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Should Investors Now Be Worried About Spain?

Hot off the back of Italian political turmoil, Spanish Prime Minister Mariano Rajoy has been forced out of office

Emma Wall 4 June, 2018 | 12:26AM

Socialist Pedro Sanchez was sworn in as Spain’s prime minister on Saturday

Socialist Pedro Sanchez was sworn in as Spain’s Prime Minister on Saturday following the ousting of former leader Mariano Rajoy. Sanchez, the seventh Prime Minister of Spain since the end of the Franco dictatorship in 1975, is the first premier to come to power without a national vote for parliament.

The reshuffle was triggered by a scandal involving Rajoy's centre-right People's Party, which saw former PP members handed jail sentences this month for their part in the long-running Operacion Guertel corruption case.

The turmoil comes just days after Italy’s failure to form a stable government caused global stock markets to wobble.

Fidelity bond investor Andrea Iannelli, says peripheral Europe has been an “interesting place for political observers in the past few weeks”, and expects the uncertainty to continue.

“Looking ahead, despite the changes at the helm, there is very little that the new Spanish government can actually do. The government that Sanchez now leads has a very slim majority in Parliament, and relies on the support from parties with very different political agendas. As it stands, in the short term it is difficult to see how long the new government will hold, and early elections appear likely in the months ahead.”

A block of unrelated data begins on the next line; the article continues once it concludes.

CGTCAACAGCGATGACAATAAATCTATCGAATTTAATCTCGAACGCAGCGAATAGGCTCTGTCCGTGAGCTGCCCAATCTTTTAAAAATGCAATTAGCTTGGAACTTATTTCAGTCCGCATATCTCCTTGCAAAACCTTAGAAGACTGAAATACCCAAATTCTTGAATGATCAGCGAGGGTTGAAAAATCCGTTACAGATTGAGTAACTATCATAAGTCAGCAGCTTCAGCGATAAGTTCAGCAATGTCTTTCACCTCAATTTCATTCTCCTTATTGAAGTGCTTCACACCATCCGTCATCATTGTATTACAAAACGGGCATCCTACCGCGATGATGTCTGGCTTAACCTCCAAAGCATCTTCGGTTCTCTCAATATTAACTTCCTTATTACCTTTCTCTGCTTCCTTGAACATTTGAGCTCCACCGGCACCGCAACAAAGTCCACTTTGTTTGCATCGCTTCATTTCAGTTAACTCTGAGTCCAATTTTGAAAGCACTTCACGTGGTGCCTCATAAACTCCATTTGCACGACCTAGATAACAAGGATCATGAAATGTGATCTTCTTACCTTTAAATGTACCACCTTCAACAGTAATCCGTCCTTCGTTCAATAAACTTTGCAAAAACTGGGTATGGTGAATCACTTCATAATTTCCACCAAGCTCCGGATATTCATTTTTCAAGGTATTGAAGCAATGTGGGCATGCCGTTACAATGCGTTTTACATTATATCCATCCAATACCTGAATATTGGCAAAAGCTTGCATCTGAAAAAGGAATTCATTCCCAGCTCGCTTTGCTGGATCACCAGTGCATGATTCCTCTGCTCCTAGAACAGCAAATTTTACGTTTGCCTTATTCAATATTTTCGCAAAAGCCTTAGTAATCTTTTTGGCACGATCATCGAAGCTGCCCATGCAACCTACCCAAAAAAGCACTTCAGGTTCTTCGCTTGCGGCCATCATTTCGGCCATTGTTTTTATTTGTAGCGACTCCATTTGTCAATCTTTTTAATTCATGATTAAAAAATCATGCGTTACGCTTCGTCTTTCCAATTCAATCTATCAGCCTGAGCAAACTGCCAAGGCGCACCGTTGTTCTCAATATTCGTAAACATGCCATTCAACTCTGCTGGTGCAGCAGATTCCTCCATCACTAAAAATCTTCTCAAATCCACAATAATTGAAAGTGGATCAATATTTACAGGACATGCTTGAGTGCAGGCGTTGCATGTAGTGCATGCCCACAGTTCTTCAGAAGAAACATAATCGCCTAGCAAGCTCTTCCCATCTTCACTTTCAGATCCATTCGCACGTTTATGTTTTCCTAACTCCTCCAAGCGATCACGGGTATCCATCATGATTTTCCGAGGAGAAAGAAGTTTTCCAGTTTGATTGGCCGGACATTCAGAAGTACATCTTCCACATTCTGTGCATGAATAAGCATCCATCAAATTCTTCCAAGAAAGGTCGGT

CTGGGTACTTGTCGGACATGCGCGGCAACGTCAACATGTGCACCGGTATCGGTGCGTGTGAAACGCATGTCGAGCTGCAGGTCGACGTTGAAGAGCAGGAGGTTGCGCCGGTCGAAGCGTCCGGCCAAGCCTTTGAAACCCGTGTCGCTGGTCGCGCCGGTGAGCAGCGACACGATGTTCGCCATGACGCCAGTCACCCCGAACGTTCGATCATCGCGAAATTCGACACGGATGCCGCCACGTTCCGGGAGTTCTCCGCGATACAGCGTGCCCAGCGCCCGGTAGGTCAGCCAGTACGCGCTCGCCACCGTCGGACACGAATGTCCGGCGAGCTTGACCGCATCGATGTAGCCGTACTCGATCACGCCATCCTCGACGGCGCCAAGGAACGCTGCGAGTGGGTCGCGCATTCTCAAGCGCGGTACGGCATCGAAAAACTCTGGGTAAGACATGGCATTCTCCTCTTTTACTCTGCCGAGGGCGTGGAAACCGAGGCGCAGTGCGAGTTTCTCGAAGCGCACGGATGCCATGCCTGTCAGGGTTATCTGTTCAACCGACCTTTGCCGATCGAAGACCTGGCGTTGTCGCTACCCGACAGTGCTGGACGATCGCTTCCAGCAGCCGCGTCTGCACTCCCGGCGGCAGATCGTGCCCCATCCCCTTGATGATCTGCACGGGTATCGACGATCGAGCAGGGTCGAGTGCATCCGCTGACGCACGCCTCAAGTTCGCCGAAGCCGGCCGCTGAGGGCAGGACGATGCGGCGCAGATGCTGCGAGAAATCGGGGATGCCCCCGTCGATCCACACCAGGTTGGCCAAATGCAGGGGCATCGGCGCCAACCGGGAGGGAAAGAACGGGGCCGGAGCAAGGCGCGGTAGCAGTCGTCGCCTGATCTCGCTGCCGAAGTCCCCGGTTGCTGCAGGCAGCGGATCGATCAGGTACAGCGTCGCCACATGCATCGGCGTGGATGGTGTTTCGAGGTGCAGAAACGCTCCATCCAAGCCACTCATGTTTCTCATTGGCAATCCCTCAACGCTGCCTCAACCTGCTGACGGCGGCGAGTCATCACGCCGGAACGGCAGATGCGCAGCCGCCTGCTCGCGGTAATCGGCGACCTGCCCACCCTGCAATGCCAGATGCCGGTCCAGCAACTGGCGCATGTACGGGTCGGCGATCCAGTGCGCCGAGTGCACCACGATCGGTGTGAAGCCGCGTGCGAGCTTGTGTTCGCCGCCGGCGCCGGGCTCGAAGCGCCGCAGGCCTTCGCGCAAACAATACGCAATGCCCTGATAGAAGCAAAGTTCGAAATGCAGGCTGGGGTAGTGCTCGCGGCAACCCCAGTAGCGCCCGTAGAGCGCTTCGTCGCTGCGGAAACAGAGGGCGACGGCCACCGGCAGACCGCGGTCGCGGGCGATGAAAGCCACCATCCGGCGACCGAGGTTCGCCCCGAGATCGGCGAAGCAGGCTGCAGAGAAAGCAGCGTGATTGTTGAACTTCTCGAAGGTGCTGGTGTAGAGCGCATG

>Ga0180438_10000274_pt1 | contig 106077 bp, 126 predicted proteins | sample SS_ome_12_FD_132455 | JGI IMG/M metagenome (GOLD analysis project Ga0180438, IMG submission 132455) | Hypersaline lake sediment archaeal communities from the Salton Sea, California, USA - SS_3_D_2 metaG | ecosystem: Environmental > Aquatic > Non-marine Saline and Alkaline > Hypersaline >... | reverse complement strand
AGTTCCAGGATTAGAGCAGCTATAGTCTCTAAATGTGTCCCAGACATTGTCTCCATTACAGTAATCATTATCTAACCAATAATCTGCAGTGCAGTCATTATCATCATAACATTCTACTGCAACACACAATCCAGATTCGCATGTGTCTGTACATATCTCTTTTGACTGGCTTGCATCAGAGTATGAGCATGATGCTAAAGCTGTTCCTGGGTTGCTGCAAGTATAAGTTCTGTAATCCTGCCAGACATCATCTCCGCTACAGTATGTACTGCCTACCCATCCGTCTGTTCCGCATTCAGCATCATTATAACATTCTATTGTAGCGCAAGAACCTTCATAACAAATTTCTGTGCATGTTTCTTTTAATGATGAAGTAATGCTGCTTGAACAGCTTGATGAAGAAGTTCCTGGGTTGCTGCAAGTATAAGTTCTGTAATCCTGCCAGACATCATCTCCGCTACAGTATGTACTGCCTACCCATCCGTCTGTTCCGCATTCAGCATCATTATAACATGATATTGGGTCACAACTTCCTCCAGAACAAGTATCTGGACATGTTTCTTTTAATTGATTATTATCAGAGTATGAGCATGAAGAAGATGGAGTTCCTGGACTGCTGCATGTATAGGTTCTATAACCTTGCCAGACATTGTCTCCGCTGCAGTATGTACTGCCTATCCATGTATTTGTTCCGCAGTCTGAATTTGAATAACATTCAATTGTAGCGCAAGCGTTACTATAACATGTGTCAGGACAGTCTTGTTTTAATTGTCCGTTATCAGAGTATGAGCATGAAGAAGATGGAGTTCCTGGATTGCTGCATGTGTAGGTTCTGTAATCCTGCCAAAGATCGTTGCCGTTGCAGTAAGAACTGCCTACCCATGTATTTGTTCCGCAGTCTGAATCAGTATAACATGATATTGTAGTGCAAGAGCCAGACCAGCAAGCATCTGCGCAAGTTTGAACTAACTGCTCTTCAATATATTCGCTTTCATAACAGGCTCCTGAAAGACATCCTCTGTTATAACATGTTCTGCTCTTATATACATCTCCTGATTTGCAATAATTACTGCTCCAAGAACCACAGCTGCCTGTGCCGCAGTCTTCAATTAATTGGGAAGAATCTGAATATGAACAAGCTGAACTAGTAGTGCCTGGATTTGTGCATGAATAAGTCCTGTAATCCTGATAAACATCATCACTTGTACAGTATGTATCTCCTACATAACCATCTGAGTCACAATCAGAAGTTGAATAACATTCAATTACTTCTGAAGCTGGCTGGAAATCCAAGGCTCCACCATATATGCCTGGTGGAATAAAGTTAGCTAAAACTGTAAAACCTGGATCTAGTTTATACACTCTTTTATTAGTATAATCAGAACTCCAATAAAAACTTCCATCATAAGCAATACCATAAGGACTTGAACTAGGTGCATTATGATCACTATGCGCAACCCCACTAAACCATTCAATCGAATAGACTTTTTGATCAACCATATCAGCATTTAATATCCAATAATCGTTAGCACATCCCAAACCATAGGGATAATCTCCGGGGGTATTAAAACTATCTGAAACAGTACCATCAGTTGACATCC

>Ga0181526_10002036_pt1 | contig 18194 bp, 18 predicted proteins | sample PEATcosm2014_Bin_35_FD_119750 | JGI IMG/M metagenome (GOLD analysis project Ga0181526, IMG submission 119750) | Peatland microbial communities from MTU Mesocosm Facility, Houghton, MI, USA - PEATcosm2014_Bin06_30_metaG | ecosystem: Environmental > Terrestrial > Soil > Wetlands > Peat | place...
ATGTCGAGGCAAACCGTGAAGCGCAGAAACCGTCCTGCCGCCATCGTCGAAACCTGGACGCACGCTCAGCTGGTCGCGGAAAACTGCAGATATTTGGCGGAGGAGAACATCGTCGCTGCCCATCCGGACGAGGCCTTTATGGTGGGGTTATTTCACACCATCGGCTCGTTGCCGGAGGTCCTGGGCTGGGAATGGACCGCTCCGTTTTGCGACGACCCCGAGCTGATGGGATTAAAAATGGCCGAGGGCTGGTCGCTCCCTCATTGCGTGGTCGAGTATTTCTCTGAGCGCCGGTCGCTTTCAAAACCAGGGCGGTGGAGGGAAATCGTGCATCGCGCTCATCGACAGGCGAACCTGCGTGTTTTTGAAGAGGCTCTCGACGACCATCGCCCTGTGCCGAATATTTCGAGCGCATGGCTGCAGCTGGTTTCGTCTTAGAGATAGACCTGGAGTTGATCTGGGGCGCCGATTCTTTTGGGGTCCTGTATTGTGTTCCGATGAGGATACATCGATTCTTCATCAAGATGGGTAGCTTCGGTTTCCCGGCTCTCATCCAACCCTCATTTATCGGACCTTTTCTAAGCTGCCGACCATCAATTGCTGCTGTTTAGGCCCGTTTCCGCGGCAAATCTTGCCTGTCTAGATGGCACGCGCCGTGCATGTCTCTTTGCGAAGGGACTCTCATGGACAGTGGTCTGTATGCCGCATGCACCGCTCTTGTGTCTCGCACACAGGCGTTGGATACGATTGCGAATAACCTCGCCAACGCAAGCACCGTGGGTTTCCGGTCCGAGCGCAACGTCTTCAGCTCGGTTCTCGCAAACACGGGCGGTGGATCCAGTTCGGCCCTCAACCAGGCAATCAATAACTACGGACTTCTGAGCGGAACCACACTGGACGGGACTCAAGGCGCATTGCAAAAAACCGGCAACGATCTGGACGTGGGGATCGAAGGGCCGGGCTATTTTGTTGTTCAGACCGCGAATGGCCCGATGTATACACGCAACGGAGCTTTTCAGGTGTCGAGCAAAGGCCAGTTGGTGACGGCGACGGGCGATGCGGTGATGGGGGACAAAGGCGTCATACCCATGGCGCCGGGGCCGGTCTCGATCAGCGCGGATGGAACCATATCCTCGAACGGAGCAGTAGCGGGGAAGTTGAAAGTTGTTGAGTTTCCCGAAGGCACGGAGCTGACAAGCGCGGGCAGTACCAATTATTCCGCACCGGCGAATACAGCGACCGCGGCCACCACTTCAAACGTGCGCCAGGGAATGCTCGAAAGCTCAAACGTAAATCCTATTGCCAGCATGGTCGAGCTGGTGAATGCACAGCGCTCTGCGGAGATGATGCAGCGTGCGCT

However, despite the lack of resolve, Iannelli says that investors will not see Spain’s political two-step in the same light as the Italian chaos.

“Firstly, in Spain there is much more support for Europe across the political spectrum and among the population, which should prevent a replay of the sparring and anti-Euro headlines that weighed on Italian assets in May,” he said. “Secondly, Spain is in a stronger position, both on the economic and fiscal front. The country implemented structural reforms, benefits from a structurally higher level of growth and has a lower debt to GDP ratio than its Italian counterparts.”

Chris Payne, at GWM Investment Management agrees that the Spanish political situation is not a negatively impactful as that in Italy, pointing to positive market reaction.

“Much of the market panic from Italy relates to the threat of its EU area membership but, by contrast, Pedro Sanchez who will almost certainly become Spain’s new prime minister is in favour of respecting EU fiscal rules and so are all of the main Spanish political parties,” he says.

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About Author

Emma Wall  is former Senior International Editor for Morningstar

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